Situation exposure: This involves listing situations or things that cause distress, in order of the level of distress they cause, and slowly exposing yourself to these things until they lead to fewer negative feelings.
Systematic desensitization: A technique where you’ll learn relaxation techniques to help you cope with your feelings in a difficult situation.
How it Helps
CBT can help with a range of things, including the following mental health conditions:
Post-traumatic stress disorder (PTSD)
Anxiety disorders, including panic and phobia
Obsessive-compulsive disorder (OCD)
While CBT doesn’t focus on delving into your past, other therapy types do, and for good reason.
One that does include talking about your past is Eye Movement Desensitization and Reprocessing therapy (EMDR).
Types of Therapy: What is EMDR?
Eye Movement Desensitization and Reprocessing (EMDR) is “an integrative psychotherapy approach that has been extensively researched and proven effective for the treatment of trauma.
“EMDR is a type of therapy includes a set of standardized protocols that incorporates elements from many different treatment approaches. To date, EMDR has helped millions of people of all ages relieve many types of psychological stress.”
How Does EMDR Work?
Through EMDR, individuals safely reprocess traumatic information until it is no longer psychologically disruptive to their lives.
“Over time, exposure to traumatic memories will no longer induce negative feelings and distressing symptoms.”
EMDR has eight phases of treatment:
Reevaluation of treatment effect
“During EMDR, the patient focuses on a disruptive memory and identifies the belief they hold about themselves.
“If it is connected to a negative memory, the technique teaches the person to change their view of themselves by learning to associate it with a positive belief instead.”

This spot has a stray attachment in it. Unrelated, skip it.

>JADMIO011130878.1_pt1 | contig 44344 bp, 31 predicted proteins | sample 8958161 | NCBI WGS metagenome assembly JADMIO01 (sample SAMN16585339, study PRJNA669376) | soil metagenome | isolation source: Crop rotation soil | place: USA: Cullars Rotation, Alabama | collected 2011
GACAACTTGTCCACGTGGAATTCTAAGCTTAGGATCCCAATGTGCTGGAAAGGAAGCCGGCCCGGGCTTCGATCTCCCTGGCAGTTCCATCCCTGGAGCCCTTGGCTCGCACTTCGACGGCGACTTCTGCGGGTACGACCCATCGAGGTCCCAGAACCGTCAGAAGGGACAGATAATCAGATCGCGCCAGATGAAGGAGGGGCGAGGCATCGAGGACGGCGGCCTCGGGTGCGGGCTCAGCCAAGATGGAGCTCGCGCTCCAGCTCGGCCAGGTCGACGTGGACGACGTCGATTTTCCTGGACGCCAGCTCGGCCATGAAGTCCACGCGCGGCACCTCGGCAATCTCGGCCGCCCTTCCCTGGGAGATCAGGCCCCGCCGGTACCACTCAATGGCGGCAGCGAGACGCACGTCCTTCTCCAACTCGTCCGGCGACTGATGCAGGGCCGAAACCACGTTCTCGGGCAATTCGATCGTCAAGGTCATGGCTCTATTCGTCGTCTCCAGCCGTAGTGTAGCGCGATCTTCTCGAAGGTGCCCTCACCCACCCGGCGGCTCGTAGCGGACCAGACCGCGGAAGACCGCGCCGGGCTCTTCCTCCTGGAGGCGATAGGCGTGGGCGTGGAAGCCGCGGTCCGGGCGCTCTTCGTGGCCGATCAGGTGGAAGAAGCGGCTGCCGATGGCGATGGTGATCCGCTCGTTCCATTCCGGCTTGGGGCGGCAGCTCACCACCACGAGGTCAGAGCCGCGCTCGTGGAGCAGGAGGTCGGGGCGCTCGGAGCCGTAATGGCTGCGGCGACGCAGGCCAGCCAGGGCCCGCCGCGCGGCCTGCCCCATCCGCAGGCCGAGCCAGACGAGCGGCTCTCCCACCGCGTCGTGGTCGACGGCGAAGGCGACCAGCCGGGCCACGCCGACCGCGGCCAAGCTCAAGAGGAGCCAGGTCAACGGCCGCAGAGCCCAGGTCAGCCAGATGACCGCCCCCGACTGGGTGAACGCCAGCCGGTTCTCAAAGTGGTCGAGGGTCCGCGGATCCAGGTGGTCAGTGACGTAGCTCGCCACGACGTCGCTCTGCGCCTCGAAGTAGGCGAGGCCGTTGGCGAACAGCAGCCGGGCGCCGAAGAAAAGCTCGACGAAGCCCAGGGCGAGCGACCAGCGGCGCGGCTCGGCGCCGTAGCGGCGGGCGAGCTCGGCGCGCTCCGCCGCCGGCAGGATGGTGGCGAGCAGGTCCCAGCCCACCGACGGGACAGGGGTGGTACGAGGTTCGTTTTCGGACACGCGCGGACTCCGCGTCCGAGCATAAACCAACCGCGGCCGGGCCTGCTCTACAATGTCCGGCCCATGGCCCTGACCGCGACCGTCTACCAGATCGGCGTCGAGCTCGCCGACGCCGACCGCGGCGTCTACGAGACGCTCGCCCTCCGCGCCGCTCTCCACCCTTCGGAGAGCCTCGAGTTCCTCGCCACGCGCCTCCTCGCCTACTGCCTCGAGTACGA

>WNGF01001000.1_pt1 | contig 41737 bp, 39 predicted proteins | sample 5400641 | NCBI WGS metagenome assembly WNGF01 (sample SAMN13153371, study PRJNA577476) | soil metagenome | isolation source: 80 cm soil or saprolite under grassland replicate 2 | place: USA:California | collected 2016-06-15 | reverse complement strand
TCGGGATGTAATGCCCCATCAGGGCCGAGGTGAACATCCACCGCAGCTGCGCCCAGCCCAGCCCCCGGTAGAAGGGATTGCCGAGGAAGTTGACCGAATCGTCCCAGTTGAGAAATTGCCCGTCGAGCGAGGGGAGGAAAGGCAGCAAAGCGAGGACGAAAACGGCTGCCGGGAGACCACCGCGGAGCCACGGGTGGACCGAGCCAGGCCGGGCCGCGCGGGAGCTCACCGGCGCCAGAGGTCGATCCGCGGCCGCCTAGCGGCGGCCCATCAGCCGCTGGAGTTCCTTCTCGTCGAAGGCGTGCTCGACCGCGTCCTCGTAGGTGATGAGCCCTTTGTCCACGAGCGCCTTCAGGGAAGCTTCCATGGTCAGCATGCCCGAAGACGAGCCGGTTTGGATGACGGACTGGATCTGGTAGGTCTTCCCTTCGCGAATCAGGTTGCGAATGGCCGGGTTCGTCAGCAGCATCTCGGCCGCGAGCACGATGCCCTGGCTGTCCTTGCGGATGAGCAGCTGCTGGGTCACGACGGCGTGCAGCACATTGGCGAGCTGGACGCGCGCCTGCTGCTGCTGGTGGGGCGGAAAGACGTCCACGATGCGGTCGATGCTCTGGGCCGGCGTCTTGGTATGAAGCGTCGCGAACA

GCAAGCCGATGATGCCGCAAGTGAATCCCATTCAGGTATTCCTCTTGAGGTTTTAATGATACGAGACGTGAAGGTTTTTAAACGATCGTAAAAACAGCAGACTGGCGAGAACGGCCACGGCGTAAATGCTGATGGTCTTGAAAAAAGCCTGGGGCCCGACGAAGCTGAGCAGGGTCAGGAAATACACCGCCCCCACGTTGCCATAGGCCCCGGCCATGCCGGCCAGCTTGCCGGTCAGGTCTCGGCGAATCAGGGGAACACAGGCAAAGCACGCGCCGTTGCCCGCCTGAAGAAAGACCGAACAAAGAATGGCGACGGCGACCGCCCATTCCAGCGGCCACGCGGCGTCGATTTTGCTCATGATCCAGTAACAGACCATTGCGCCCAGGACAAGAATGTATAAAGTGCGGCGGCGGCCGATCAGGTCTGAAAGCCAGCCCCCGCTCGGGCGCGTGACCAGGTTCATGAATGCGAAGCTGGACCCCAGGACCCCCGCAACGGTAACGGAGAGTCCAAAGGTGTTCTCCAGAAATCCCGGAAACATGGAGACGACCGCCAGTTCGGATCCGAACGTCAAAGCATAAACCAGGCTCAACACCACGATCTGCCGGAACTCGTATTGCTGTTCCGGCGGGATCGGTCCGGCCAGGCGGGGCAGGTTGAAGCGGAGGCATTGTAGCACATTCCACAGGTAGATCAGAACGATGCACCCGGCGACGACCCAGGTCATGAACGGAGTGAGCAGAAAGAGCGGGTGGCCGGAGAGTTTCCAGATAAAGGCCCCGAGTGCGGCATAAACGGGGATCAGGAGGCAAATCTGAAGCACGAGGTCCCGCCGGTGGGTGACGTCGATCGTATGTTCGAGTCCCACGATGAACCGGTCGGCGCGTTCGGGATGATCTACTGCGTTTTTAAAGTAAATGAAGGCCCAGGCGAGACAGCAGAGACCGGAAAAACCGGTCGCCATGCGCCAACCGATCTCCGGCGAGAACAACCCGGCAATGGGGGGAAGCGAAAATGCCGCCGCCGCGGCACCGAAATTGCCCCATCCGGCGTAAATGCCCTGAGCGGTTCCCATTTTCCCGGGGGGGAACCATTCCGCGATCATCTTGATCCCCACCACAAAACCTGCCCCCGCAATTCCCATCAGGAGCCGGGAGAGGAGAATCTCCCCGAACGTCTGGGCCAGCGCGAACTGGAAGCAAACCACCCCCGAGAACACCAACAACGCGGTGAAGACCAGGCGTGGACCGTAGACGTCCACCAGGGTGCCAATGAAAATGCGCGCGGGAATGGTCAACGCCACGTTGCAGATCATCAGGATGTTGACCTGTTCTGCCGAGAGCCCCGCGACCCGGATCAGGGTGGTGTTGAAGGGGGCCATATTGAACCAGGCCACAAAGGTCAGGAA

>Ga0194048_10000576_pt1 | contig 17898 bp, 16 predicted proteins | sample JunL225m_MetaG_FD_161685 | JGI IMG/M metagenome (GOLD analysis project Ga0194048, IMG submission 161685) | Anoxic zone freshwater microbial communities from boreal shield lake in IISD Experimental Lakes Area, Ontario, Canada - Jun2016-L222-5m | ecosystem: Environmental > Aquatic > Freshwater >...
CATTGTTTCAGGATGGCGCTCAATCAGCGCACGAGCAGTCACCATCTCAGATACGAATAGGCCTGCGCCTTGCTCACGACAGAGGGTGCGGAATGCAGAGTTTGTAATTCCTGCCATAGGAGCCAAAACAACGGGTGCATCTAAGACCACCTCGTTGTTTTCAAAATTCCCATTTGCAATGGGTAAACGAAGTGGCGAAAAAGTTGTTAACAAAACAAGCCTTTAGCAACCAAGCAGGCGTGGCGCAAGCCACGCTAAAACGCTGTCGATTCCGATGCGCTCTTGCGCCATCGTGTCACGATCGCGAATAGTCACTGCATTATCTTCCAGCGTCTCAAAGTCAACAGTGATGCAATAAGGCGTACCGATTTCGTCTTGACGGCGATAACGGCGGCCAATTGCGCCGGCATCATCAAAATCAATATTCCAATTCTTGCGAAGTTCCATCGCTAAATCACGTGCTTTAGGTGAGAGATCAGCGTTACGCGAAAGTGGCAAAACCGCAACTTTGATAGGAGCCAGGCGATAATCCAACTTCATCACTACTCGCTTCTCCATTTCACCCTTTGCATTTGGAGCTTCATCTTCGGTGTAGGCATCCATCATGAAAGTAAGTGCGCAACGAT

Another form of emerging therapy is Dialectical Behaviour Therapy (DBT).
What is DBT?
Psychiatry Today defines DBT as “providing clients with new skills to manage painful emotions and decrease conflict in relationships.”
DBT specifically focuses on providing therapeutic skills in four key areas.
Mindfulness focuses on improving an individual’s ability to accept and be present in the current moment.
Distress tolerance is geared toward increasing a person’s tolerance of negative emotion, rather than trying to escape from it.
Emotion regulation covers strategies to manage and change intense emotions that are causing problems in a person’s life.
Interpersonal effectiveness consists of techniques that allow a person to communicate with others in a way that is assertive, maintains self-respect, and strengthens relationships.
When It’s Used
DBT was originally developed to treat borderline personality disorder, according to Psychology Today.
“However, research shows that DBT has also been used successfully to treat people experiencing depression, bulimia, binge-eating, bipolar disorder, post-traumatic-stress disorder, and substance abuse.
“DBT skills are thought to have the capability of helping those who wish to improve their ability to regulate emotions, tolerate distress and negative emotion, be mindful and present in the given moment, and communicate and interact effectively with others.”
Another emerging therapy is called Client-Centered Therapy (CCT).
What Is Client-Centered Therapy?
Client-centered therapy, according to Very Well Mind, is “also known as person-centered therapy or Rogerian therapy, a non-directive form of talk therapy developed by humanist psychologist Carl Rogers during the 1940s and 1950s.
“In this approach, you act as an equal partner in the therapy process, while your therapist remains non-directive — they don’t pass judgments on your feelings or offer suggestions or solutions.”
“Mental health professionals who utilize this approach strive to create the conditions needed for their clients to change.
“This involves a therapeutic environment that is comfortable, non-judgmental, and empathetic.”
There are three techniques to achieve these goals:
Genuineness and congruence
Unconditional positive regard
The use of these techniques can assist patients in “growing psychologically, becoming more self-aware, and changing their behavior via self-direction.”
Using this approach helps patients feel secure in an environment that’s judgement-free.
Deciding to seek therapy is an important decision, so be sure to find a therapist that is right for you — together, you’ll figure out if any of the above types of therapy can help get you on the road to emotional recovery.
Did you know there were many different types of therapy available to you? Tell us in the comments!